Chehre Movie Review: Even Amitabh Bachchan can’t save this trainwreck of a chamber drama

Chehre Movie Review: Even Amitabh Bachchan can’t save this trainwreck of a chamber drama

Chehre needed liberal doses of eccentricity for us to be invested consistently in its 139-minute runtime
Rating:(1.5 / 5)

With theatres reopening for the first time in four months, I chose Chehre to mark my return to the hallowed halls. The screening got delayed by 15 minutes, and I should have regarded it as a bad omen. By the time the film moved to its last 15 minutes, Lateef Zaidi (Amitabh Bachchan) was in a full-blown diatribe against the law of the courts, and the video stopped playing. The theatres, it seems, are still getting used to playing films. It was another sign. However, we had to endure the pointless preachy monologue once more. It’s a promising film that capitulates under the weight of its own incredulity.

Director: Rumi Jaffery
Cast: Amitabh Bachchan, Emraan Hashmi, Annu Kapoor, Krystle D'Souza

Rating: 1.5/5

Rumi Jaffery’s directorial revolves around four retired men of the law—Amitabh Bachchan, Dhrithiman Chatterjee, Annu Kapoor, Raghubir Yadav—doling out their versions of justice to unsuspecting people, who stumble by their lonesome mansion. This time, that unsuspecting person turns out to be one Mr Sameer Mehra (Emraan Hashmi), who inexplicably agrees to be part of their “game” which involves a mock trial that, as time progresses, makes a mockery of law and screenwriting. The premise feels far-fetched, but even if we bought into the central conceit of the film, the writing (Ranjit Kapoor and Rumy) is so underwhelming that the frivolity of it all outweighs even the semblance of a wish to willingly suspend disbelief.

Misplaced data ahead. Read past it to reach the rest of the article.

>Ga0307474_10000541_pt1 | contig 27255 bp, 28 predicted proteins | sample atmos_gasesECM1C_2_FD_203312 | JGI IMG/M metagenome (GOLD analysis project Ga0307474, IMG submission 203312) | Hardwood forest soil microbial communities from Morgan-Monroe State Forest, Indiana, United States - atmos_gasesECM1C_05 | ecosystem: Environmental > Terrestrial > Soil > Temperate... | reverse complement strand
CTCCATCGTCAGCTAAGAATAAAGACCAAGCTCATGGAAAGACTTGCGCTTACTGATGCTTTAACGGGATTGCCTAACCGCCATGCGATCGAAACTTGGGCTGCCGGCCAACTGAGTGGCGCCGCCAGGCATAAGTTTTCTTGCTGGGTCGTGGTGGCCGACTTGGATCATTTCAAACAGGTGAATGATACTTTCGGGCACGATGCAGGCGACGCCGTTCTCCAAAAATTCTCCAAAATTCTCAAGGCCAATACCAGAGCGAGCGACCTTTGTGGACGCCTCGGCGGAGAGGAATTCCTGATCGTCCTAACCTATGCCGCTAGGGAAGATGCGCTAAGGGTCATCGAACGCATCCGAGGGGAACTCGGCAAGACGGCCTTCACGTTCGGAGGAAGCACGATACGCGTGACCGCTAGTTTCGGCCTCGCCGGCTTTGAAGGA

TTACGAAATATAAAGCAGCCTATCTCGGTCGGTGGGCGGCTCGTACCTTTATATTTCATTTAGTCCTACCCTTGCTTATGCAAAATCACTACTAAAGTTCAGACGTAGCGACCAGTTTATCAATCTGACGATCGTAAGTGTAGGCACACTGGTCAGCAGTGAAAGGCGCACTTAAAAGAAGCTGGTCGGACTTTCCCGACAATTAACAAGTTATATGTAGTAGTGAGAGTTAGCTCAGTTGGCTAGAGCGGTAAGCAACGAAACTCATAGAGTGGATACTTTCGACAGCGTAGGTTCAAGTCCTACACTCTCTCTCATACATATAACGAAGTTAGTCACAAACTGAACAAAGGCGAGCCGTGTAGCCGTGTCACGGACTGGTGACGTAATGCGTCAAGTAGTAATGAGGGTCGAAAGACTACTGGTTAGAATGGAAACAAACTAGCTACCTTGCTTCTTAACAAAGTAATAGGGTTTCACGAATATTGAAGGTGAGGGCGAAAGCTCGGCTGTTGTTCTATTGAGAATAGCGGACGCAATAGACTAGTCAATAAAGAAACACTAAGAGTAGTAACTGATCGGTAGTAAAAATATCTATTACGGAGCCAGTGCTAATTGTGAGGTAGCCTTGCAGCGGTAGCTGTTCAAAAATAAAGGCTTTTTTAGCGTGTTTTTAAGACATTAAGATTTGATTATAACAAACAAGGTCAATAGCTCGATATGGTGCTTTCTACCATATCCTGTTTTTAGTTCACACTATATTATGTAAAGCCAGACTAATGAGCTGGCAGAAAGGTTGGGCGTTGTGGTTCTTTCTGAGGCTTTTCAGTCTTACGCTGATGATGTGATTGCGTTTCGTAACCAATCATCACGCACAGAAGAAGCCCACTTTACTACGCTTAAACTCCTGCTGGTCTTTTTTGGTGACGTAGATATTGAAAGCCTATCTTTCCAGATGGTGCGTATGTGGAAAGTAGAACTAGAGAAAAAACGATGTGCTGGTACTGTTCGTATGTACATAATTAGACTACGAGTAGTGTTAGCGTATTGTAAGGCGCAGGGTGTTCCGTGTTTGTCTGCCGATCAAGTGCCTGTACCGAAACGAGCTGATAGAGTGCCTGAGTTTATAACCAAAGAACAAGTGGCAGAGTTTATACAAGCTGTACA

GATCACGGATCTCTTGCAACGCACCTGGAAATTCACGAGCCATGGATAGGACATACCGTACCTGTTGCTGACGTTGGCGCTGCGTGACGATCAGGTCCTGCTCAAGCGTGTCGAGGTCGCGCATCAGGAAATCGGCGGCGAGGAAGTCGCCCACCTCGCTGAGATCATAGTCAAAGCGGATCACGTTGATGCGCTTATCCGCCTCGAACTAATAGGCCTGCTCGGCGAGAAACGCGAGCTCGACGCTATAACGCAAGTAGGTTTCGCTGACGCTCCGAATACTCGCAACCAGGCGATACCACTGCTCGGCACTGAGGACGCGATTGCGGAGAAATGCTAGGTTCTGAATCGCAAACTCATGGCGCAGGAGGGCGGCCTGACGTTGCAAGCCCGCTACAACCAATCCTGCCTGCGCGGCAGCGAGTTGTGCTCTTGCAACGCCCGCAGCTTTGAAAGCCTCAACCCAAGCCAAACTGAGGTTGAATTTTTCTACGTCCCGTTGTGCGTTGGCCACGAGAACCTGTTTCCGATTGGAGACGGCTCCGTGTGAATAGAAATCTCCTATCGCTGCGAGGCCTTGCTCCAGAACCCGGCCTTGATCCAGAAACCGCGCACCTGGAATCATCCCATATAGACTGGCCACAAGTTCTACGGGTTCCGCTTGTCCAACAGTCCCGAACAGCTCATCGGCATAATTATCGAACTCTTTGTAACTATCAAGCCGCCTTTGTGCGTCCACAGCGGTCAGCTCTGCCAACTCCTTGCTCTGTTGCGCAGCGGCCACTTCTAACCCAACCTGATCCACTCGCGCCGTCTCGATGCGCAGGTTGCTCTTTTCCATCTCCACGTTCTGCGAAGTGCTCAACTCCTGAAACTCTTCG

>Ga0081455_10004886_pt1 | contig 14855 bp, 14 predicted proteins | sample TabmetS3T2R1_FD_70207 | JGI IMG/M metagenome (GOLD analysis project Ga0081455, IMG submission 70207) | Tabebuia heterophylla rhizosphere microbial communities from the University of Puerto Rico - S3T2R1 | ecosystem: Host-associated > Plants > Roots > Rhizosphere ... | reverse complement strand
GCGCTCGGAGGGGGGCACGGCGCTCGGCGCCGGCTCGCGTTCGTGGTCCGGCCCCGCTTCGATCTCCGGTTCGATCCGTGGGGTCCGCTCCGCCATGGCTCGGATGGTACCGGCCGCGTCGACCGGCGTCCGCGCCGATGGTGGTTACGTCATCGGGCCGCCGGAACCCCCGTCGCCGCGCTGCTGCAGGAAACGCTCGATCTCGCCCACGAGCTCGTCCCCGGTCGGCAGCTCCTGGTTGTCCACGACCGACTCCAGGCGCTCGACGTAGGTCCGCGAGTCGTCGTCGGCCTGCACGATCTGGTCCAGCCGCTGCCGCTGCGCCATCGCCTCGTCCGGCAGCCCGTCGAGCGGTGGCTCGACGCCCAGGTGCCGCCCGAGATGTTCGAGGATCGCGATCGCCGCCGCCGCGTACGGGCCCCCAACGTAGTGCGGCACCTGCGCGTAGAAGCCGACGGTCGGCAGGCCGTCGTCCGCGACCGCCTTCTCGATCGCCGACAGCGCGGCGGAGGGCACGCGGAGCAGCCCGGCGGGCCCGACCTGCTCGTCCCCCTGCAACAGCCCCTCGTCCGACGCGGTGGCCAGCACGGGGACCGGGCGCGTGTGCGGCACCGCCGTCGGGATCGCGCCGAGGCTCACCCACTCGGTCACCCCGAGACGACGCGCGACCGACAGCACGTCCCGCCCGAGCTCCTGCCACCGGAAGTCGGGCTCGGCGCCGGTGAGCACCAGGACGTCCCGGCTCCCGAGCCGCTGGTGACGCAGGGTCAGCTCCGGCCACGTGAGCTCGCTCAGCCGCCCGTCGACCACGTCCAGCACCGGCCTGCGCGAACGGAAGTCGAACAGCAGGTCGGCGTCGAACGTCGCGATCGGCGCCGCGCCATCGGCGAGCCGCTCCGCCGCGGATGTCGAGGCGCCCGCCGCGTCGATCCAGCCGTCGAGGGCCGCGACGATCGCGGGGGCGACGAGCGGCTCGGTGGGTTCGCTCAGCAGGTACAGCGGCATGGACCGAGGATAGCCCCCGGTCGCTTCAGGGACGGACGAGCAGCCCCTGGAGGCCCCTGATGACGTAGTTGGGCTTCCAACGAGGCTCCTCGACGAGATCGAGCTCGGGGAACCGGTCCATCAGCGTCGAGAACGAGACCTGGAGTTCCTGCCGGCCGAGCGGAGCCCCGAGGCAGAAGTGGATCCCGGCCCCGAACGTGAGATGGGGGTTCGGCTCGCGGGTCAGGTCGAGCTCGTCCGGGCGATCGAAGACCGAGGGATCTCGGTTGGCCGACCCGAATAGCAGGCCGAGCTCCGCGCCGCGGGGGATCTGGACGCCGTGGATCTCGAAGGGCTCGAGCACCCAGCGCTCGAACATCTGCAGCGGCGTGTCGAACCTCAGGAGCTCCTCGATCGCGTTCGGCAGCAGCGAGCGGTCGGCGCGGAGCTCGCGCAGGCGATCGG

Long-winded conversations in a legal drama are par for the course, but this one has exactly ONE such conversation. No one, apart from an earnest but hapless Emraan, speaks in a non-legalese tone. At one point, Emraan’s Sameer looks like the real-life version of the “Am I a joke to you?” meme, and you empathise with him. Nothing that happens around him makes sense… neither to him nor to us. In fact, at one point, Sameer says, “Main thak gaya hoon… Main pak gaya hoon,” and I wanted to reach into the screen, give him a warm hug, and say, “We are on the same boat, brother.” The dialogues are lacklustre, and if there were anything else at all to distract us, we might have been able to overlook this flaw. However, when all you have is a never-ending barrage of words delivered in various dialects and baritones, there is very little else to focus on.

The unfortunate thing about Chehre is the underutilisation of the promising central conceit. There are glimpses of ideas that have immense potential. Hariya Jatav’s (Raghubir) casual demeanour fits nicely in the eclectic scheme of things. Krystle D'Souza's Natasha Oswal is a role that feels shoehorned into proceedings, and despite her committed portrayal, there is little about the entire portion that sits well with the rest of the film. While Rhea Chakraborty and Siddhant Kapoor are given interesting roles, their performances simply don’t cut it. Chehre needed liberal doses of eccentricity for us to be invested consistently in its 139-minute runtime. However, almost every other actor of this stellar cast plays it all too straight.

When we first meet the three angry old men, they are waiting for the fourth, who they fear might be stuck in the storm. Annu quickly says something on the lines of, “Yeh isse bhi bade toofan dekhe hain.” And it is only after this hat-tip to Toofan, the 1989 vigilante thriller, that we see an umbrella-holding Amitabh Bachchan walking into the house in slow-motion. Two decades since Big B stopped playing the typical commercial cinema hero, lines like these are still written for the OG Angry Young Man. While there is no doubt that it is impressive how writers continue to orchestrate films around this doyen of Hindi cinema, Chehre doesn’t do justice to the talent at its service.

Related Stories

No stories found.
Cinema Express